In Chapter 7, “Marketing makeovers and mismatches of Vietnam’s quintessential spices”, Michelle Kee and Celia Zuberec track how key actors commodify star anise, black cardamom, and “cinnamon” in order to target specific consumer priorities and preferences. Starting their journeys in the Sino-Vietnamese borderlands, these three spices are marketed in ways that at times draw on distorted imaginaries of cultures, places, and histories to entice consumers in the Global North.

Kee and Zuberec reveal the stark contrasts between the realities for ethnic minority farmers, and the way these farmers and their livelihoods are portrayed and marketed by different spice merchants in Asia and beyond. More specifically, the authors demonstrate how attempts by government officials in Vietnam to create geographical indications (GIs) and regional product specialities are largely ignored or dismissed by both Vietnamese exporters and global wholesalers and retailers. These dynamics raise questions as to how governments and NGOs in the Global South can best support local cultivators.

In Chapter 8, “Reflections on fragrant frontier entanglements”, Sango Mahanty briefly contemplates and highlights some of the key conceptual and empirical themes emerging from the collection as a whole. She concludes: “We have here a borderland–frontier in a state of flux, where social and environmental trajectories are diverse, dynamic, and consequential, not least for the ethnic minority communities who inhabit them”. What the future holds for these cultivators and other actors involved in the global entanglements of spices from this fragrant frontier, will be the next chapter of this complex story.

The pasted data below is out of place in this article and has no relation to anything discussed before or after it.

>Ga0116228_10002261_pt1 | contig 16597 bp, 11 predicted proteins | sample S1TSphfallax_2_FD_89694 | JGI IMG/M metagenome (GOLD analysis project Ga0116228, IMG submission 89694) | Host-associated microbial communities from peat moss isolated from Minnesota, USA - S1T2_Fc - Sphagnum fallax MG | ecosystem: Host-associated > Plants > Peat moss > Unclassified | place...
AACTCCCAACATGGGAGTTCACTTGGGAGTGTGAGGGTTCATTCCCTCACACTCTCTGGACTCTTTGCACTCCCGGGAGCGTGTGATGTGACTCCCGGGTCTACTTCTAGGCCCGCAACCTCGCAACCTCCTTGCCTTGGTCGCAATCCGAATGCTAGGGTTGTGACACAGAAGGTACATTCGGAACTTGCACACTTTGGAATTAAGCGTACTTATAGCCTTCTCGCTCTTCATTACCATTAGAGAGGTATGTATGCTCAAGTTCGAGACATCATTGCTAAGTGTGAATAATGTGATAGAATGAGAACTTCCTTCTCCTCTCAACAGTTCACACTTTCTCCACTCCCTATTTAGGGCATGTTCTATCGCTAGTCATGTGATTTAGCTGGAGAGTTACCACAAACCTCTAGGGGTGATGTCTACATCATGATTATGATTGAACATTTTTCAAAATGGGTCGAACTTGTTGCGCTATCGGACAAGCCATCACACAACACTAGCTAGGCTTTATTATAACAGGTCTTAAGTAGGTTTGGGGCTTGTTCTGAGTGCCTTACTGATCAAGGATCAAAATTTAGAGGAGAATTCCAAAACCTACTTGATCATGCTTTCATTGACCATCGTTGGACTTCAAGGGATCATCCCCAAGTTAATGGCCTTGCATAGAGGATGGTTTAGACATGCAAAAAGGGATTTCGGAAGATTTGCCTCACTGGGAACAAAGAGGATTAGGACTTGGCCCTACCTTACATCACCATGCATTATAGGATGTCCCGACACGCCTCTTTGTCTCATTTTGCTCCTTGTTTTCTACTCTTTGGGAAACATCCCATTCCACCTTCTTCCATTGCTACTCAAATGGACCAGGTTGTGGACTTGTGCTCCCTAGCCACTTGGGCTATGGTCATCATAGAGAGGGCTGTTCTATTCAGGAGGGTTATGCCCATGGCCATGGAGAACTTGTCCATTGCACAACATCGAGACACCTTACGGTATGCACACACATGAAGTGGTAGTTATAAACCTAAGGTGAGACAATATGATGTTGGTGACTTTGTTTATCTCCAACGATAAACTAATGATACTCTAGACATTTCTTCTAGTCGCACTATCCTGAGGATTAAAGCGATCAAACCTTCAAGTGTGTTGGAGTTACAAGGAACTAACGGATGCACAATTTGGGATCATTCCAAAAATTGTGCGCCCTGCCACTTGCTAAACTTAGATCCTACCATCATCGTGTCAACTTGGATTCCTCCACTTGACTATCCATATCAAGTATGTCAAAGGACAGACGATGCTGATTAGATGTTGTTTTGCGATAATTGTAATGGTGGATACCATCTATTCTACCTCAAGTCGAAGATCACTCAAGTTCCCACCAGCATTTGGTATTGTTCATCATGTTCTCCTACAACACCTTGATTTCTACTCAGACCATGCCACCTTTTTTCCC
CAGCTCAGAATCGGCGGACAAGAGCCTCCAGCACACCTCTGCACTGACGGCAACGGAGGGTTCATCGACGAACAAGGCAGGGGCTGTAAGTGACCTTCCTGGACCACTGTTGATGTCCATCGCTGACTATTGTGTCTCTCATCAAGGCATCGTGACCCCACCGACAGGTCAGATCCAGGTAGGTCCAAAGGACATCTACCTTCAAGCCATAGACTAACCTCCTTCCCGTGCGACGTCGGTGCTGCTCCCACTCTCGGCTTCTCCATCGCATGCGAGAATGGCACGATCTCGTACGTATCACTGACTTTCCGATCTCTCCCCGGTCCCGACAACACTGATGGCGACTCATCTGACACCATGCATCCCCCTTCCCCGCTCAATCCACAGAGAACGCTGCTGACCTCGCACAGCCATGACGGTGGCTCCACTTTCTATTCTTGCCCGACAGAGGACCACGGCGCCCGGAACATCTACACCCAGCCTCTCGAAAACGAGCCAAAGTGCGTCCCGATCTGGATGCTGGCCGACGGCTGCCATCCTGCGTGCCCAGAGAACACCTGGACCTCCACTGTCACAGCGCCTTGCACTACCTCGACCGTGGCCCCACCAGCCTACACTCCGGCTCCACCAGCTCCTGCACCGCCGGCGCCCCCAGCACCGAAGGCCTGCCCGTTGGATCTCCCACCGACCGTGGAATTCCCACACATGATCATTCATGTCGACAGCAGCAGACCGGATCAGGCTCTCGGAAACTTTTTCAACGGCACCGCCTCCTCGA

You can explore three virtual “StoryMaps” for the spices we focus on here. These visually depict the commodity chains and actors that star anise, black cardamom, and “cinnamon” are entangled with, from upland ethnic minority cultivators in the fragrant frontier of the Sino-Vietnamese uplands to global consumers. They can be viewed at these links:

Star Anise:


Black Cardamom:




About the Editors:

Sarah Turner is a Professor of Geography at McGill University. She is a development geographer specializing in ethnic minority livelihoods, agrarian change, and everyday resistance in upland northern Vietnam and southwest China. She also works with street vendors and other members of the mobile informal economy, as well as small-scale entrepreneurs in urban Southeast Asia. She is an editor of the journals Geoforum and Journal of Vietnamese Studies.

Annuska Derks is an Associate Professor and departmental co-director at the University of Zurich. She is a social anthropologist interested in social transformation processes in Southeast Asia, in particular in Vietnam, Cambodia, and Thailand. Her research focuses on migration, labour, gender, as well as the social lives of things, and interrogates discourses of development and innovation.

Jean-François Rousseau is an Associate Professor at the University of Ottawa. He is a development geographer with research focusing on the relationships between agrarian change, infrastructure development – especially hydropower dams and sand-mining – and ethnic minority livelihood diversification in Southwest China.